Eldercare: What Became of the 'Employee Benefit of the '90S?'

By Marosy, John Paul | Aging Today, May/June 2003 | Go to article overview

Eldercare: What Became of the 'Employee Benefit of the '90S?'


Marosy, John Paul, Aging Today


Ten years ago, articles in the popular press and professional journals pointed to eldercare as a key factor for every employer interested in recruiting and retaining a productive workforce. Observers predicted that support for employees' eldercare needs would outpace the 1980s explosion of employer support for childcare benefits. Studies documented productivity losses related to eldercare. Model programs, like the intergenerational daycare center at Stride Rite Corporation, gained national attention. The oft-quoted demographic facts about the increasing the number of "very old" people and the decreasing proportion of working-age caregivers gave a sense of inevitability to employers making a bigger commitment to eldercare.

Yet, today the number of employers offering formal eldercare or work-balance benefits remains small. The most common benefit offered is resource and referral-that is, access to a counselor at a toll-free phone number or to a website providing information on services and care options. The proportion of large companies with eldercare benefits has increased from 13% to 30% over the past decade, but eldercare hasn't approached the 86% acceptance level of childcare as a component of these companies' benefits packages.

SMALL EMPLOYERS

Benefit trends among large employers tell part of the story. Only about 12% of workers in the United States are employed by large companies, those with 1,000 or more employees. Nearly half of the country's 108 million workers are employed by firms with 49 or fewer employees, according to the U.S. Bureau of Labor Statistics. Today, the trend among smaller employers is to reduce, not expand, benefits. Small family businesses rarely offer eldercare services.

How many people actually use corporate eldercare benefits today? Assuming that 3% of the employees at large firms offering eldercare benefits actually use these benefits, then fewer than 100,000 Americans-a tiny portion of America's estimated 14 million employed caregivers-actually use company-sponsored eldercare. Comprehensive corporate eldercare programs, such as the one offered through AT&T's Work and Family Program, shine as beacons for others to replicate-but they remain the exception rather than the rule.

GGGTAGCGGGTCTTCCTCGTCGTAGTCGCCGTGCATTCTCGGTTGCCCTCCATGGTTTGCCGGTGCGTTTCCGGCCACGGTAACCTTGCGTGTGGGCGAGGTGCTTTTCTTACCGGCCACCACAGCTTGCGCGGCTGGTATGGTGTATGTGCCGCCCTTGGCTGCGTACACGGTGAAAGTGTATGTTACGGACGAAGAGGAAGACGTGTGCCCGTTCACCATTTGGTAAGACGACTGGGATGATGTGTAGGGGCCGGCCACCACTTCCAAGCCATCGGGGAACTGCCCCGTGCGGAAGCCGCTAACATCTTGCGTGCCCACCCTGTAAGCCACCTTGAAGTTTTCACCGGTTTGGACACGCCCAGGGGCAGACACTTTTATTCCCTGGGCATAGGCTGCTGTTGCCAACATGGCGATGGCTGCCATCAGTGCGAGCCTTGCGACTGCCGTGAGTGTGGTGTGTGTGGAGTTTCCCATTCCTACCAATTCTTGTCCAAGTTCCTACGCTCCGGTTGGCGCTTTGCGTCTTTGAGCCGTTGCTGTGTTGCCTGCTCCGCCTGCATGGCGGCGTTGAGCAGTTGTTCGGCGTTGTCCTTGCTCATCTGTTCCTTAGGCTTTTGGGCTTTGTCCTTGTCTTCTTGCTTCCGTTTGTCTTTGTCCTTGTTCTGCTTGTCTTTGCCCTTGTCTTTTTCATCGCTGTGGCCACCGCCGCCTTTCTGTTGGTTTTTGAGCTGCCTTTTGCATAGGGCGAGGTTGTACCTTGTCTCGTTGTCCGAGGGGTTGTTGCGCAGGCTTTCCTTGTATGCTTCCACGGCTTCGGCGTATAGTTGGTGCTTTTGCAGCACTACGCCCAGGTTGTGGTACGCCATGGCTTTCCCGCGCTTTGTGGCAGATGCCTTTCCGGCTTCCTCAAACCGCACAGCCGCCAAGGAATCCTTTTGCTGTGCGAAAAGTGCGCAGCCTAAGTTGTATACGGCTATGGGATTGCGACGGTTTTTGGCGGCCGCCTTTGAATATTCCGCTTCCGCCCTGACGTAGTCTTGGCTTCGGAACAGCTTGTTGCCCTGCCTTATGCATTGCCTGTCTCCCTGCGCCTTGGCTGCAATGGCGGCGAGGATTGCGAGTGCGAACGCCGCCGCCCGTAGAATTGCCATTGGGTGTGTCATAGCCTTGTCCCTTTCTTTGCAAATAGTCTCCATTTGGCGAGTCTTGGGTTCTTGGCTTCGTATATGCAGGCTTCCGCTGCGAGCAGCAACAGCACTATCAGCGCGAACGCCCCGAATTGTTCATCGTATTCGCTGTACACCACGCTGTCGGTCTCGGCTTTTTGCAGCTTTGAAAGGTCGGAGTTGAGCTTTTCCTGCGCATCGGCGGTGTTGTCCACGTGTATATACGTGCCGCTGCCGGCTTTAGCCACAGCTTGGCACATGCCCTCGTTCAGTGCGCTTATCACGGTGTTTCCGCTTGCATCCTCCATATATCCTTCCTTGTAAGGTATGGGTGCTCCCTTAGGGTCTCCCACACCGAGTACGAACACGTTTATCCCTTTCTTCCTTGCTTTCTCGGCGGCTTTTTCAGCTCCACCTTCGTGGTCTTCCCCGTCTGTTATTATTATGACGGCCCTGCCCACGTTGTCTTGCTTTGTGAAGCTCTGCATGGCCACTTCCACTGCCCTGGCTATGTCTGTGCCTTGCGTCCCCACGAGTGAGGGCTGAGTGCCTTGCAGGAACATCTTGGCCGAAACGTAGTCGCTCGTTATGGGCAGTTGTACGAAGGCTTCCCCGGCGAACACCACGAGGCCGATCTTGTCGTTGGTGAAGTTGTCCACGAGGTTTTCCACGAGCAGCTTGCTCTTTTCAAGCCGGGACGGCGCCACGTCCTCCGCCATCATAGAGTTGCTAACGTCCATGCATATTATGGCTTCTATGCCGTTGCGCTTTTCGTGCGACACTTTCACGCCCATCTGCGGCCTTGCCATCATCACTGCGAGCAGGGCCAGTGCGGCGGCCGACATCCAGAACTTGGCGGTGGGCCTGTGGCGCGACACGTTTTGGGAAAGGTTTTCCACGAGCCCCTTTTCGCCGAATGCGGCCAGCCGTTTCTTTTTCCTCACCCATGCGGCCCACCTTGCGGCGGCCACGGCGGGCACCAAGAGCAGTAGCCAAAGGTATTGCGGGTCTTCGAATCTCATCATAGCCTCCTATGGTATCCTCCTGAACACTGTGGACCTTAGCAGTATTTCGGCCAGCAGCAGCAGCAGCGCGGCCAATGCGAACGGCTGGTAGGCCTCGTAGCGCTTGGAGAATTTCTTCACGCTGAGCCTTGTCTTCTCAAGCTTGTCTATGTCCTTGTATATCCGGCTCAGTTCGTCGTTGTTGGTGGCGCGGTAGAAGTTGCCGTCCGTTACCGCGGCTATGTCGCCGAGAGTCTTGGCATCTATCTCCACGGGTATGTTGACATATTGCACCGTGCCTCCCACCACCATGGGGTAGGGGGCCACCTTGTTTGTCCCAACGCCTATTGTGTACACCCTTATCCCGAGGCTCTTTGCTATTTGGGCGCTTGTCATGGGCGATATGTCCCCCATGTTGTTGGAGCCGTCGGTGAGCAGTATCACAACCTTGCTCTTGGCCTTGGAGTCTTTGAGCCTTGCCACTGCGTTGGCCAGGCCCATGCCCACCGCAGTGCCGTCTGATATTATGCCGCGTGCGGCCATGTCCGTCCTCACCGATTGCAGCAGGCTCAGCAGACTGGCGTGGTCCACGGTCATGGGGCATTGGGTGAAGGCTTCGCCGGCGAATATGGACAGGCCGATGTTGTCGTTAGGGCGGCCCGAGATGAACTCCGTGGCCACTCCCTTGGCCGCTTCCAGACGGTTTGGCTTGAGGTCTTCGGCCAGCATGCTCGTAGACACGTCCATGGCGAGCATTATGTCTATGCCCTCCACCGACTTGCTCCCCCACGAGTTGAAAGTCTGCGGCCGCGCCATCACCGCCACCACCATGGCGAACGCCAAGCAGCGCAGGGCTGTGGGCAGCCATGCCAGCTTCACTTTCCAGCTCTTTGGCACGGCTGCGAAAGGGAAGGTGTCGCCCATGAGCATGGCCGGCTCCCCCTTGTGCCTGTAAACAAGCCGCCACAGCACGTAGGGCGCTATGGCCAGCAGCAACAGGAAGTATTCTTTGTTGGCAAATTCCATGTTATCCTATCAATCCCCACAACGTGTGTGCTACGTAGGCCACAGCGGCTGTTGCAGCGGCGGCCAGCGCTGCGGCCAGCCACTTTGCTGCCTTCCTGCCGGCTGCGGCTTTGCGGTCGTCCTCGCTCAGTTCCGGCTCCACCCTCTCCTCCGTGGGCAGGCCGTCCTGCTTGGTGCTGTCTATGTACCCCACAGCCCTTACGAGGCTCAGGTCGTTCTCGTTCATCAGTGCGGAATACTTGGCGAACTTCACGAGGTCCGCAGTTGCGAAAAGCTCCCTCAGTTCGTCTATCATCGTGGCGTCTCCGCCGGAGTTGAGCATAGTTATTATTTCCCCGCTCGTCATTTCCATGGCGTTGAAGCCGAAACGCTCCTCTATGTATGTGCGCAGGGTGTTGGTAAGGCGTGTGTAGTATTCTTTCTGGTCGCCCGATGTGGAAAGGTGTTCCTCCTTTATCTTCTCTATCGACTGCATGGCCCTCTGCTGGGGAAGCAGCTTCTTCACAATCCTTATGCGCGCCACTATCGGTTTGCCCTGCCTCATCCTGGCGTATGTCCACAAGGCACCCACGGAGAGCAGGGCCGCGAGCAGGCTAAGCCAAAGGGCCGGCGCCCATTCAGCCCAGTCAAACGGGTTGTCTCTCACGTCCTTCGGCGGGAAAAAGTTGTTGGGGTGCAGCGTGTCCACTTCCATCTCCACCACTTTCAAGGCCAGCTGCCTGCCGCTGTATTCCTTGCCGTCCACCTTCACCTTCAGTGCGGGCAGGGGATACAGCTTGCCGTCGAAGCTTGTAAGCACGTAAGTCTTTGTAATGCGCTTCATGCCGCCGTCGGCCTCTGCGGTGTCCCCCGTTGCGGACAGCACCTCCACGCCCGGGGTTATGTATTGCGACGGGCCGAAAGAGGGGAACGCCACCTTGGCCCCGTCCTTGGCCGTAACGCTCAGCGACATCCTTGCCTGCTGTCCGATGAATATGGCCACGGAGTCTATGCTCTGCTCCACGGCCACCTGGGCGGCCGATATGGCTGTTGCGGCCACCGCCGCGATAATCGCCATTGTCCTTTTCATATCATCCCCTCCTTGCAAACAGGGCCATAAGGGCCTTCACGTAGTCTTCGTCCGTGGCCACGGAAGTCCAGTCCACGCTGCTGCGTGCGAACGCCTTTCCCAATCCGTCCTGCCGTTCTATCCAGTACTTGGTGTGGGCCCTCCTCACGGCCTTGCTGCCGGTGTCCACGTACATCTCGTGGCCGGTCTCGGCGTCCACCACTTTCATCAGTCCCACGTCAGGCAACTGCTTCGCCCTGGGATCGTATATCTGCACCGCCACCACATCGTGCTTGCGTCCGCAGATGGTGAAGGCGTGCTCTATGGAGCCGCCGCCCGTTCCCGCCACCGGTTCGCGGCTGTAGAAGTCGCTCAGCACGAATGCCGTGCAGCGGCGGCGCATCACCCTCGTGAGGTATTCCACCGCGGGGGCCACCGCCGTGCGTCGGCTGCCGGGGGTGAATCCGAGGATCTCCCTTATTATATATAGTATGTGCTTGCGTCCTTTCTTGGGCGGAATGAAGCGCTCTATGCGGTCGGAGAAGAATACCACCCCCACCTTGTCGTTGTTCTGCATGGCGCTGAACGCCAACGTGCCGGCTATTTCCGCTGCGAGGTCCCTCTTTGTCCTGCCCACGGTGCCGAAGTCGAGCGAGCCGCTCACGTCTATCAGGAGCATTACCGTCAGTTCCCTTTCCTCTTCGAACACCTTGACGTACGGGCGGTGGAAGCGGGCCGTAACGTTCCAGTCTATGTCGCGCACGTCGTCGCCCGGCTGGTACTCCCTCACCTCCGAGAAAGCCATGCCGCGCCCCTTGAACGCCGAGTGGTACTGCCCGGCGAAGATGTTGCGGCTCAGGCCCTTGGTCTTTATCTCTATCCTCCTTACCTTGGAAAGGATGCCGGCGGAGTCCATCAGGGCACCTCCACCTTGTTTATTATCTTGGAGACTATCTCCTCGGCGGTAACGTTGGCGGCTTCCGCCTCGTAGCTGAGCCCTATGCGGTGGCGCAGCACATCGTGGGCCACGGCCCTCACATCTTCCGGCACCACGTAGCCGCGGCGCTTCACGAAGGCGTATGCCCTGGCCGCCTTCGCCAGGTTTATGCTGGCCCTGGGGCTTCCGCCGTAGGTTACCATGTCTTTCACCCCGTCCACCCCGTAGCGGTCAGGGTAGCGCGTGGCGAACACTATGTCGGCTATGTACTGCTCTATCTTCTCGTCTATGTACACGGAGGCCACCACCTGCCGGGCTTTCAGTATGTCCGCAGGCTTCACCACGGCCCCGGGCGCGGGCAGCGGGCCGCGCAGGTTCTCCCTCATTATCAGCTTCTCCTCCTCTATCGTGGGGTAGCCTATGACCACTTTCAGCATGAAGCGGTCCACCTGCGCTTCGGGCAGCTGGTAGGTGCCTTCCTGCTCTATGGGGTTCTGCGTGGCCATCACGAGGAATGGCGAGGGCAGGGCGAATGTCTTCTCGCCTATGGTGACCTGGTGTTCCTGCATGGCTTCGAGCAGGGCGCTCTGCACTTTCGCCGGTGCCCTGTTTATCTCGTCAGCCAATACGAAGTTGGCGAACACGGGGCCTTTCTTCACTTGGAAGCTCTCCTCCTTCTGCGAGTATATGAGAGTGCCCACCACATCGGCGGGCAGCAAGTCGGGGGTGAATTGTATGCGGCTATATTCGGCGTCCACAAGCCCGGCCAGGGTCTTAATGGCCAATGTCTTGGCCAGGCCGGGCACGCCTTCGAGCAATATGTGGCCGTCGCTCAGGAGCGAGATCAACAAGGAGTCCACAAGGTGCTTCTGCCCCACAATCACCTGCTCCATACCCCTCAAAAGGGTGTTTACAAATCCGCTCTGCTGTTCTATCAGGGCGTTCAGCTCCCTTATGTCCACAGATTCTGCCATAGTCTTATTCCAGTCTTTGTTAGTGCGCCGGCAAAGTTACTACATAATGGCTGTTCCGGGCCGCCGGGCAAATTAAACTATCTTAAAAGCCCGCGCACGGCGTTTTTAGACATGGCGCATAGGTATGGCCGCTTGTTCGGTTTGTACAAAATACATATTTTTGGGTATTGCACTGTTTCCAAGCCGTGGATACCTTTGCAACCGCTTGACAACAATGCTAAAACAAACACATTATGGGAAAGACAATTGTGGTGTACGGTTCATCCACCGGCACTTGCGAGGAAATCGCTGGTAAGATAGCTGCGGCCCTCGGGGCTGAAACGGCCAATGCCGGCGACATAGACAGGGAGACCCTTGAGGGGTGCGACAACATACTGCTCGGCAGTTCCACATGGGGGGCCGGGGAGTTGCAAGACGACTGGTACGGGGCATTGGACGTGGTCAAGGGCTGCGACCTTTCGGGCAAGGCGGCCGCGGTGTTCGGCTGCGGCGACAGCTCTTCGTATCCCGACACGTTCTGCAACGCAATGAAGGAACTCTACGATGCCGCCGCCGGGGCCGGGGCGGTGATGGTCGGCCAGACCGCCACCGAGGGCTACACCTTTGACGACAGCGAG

Despite slow expansion of eldercare in the 1990s, that decade did usher in important improvements for some employed caregivers. A few companies began to offer care management, a more personalized response to eldercare needs. Fannie Mae hired its own care managers. Several auto manufacturers entered into care management arrangements with vendors offering work-life services, thus fulfilling agreements signed with the United Auto Workers union.

Other progress came via legislation. In 1993, the federal Family and Medical Leave Act gave employees at companies with 50 or more workers the right to take unpaid leave without loss of their jobs or their benefits. In 2002, California enacted the nation's first comprehensive paid family leave law-funded entirely by employee contributions-and eslablished a new family temporary-disability insurance benefit to provide up to six weeks of wage replacement to workers who take time off work either to care for a seriously ill child, spouse, parent or domestic partner, or to bond with a new child. This law opened up meaningful new options for work-family balance to over 13 million employees.

VITAMINS VS. PAIN PILLS

The need to support those who must balance eldercare and work is stronger than ever. Every month, thousands more boomer-age employees feel squeezed between these responsibilities. Why, then, has the growth in eldercare benefits lagged?

Ageism is certainly a factor. American society has a cultural aversion to recognizing and and dealing with many facets of aging. The development of childcare benefits did not face this hurdle.